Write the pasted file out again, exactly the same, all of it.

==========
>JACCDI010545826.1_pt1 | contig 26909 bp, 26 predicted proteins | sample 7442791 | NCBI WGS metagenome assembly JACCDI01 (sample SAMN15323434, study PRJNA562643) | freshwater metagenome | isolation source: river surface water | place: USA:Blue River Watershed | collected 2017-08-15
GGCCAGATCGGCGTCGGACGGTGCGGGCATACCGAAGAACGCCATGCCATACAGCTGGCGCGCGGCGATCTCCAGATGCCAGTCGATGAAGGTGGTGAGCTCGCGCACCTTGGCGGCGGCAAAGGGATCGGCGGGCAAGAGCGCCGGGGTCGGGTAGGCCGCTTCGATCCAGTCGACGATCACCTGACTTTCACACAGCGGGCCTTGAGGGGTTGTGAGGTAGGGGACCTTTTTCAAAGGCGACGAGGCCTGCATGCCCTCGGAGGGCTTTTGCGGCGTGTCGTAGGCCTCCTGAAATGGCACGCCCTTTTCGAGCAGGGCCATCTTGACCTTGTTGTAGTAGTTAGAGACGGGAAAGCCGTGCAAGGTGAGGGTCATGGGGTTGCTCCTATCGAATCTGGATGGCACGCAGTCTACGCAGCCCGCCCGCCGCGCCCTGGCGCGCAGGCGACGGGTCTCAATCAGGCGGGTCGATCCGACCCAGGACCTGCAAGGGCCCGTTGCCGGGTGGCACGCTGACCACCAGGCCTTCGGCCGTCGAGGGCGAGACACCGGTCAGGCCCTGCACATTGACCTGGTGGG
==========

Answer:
>JACCDI010545826.1_pt1 | contig 26909 bp, 26 predicted proteins | sample 7442791 | NCBI WGS metagenome assembly JACCDI01 (sample SAMN15323434, study PRJNA562643) | freshwater metagenome | isolation source: river surface water | place: USA:Blue River Watershed | collected 2017-08-15
GGCCAGATCGGCGTCGGACGGTGCGGGCATACCGAAGAACGCCATGCCATACAGCTGGCGCGCGGCGATCTCCAGATGCCAGTCGATGAAGGTGGTGAGCTCGCGCACCTTGGCGGCGGCAAAGGGATCGGCGGGCAAGAGCGCCGGGGTCGGGTAGGCCGCTTCGATCCAGTCGACGATCACCTGACTTTCACACAGCGGGCCTTGAGGGGTTGTGAGGTAGGGGACCTTTTTCAAAGGCGACGAGGCCTGCATGCCCTCGGAGGGCTTTTGCGGCGTGTCGTAGGCCTCCTGAAATGGCACGCCCTTTTCGAGCAGGGCCATCTTGACCTTGTTGTAGTAGTTAGAGACGGGAAAGCCGTGCAAGGTGAGGGTCATGGGGTTGCTCCTATCGAATCTGGATGGCACGCAGTCTACGCAGCCCGCCCGCCGCGCCCTGGCGCGCAGGCGACGGGTCTCAATCAGGCGGGTCGATCCGACCCAGGACCTGCAAGGGCCCGTTGCCGGGTGGCACGCTGACCACCAGGCCTTCGGCCGTCGAGGGCGAGACACCGGTCAGGCCCTGCACATTGACCTGGTGGG